6. Great story, Chet. How long ago was that? I believe, but could be wrong, that they’ve changed the rules in the last decade or so about defenders lining up directly across from the long-snapper so as to reduce the risk of injury to the snapper. The long-snapper’s risk of injury is greater on punts, after the ball is kicked, when he may have to shed blocks and make tackles.

    1. Podunker, the risk before was more dangerous because the wrong hit could have broken the snappers neck. Now the long snapper can now see a hit coming when going down the field; yes they can be injured on coverage. With rule changes about blocking down field they have to stay above the waist so their isn’t a lot of risk.

  7. Hey Jeremy Price- can’t you guys get Mike Miller a MacBook and a subscription of BTN2Go until you hire his replacement? Seems like he could do some freelance stories while you are interviewing candidates.

    1. Not sure what stories he’d be doing (also guessing he’s enjoying some down time). Should meet another batch of freshmen football players this week, hoping to get some basketball interviews soon. Big Ten Media Day for football is coming up July 18, so things should be picking up.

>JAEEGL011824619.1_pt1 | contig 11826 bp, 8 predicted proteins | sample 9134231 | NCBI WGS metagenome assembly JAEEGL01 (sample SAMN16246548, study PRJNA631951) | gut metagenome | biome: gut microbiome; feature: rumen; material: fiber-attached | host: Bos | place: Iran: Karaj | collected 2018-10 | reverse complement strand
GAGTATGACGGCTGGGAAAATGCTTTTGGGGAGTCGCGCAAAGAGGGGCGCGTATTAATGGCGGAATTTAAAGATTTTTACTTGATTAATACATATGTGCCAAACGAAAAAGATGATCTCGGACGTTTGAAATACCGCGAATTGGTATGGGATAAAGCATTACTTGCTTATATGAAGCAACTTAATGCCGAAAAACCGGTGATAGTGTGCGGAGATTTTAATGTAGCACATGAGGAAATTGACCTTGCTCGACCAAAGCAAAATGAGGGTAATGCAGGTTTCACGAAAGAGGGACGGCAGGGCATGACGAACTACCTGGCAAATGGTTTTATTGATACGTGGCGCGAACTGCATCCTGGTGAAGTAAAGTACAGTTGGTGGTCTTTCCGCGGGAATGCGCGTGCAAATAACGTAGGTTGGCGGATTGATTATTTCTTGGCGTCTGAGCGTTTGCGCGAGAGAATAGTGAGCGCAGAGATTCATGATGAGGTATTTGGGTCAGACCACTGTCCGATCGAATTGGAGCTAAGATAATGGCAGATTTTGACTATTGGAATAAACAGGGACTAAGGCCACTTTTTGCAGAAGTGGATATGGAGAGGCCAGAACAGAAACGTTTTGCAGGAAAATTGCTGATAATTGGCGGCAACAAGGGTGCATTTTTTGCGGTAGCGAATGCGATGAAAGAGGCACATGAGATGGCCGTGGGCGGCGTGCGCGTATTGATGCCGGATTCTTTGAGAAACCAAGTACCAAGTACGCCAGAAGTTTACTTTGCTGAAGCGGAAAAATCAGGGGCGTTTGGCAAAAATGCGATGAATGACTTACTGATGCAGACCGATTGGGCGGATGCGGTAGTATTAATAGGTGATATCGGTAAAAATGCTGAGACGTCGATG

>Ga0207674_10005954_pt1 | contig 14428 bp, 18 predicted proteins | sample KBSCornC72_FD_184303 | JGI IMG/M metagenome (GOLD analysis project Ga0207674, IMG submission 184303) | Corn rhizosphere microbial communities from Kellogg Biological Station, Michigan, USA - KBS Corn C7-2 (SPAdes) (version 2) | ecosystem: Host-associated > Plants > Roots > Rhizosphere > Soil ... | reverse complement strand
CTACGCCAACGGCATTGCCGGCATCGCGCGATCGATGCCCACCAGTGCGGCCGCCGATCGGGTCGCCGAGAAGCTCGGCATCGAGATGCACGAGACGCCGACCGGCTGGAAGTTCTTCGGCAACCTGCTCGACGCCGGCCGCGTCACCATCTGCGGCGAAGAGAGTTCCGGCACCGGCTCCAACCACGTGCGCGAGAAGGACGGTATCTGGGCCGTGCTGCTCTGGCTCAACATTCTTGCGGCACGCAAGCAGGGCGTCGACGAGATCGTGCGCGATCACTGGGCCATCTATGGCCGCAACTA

1. Speaking of meeting a batch of freshmen, do you have any updates on Cameron Williams, Da’shaun Brown, or Antoine Whitner? Are they enrolled? I haven’t seen anything yet that say’s they are enrolled.

        1. Good question. IU has not updated its roster with any of the summer enrollees. Whitner and Williams at least have been active on Twitter supporting IU commits and other related tweets.

  8. No slight to young Wracher, but how weird that “long snapper” is a thing. Sounds like its a fish. I still think football with no pads (OK, maybe knee and elbow), leather helmets, and twenty man rosters would be a heck of a game. In one season in the late ’50s, Frank Gifford played EVERY SINGLE DOWN for the NY Giants. He was the halfback, a defensive halfback (Cornerback? What’s a cornerback?), the punter, the placekicker, and the return man. In his book “The Whole Ten Yards,” he wrote that after that season he never wanted to see another football. Highly recommended. Also suggested for summer reading: “When Football Was Football” (history of the Chicago Cardinals), “Stagg’s University (the rise and fall of big time football at UChigago), “Carlisle Vs. Army” (Jim Thorpe meets Dwight Eisenhower on the gridiron), and “Halas by Halas” (you’ll have to figure that one out fer yerselfs!).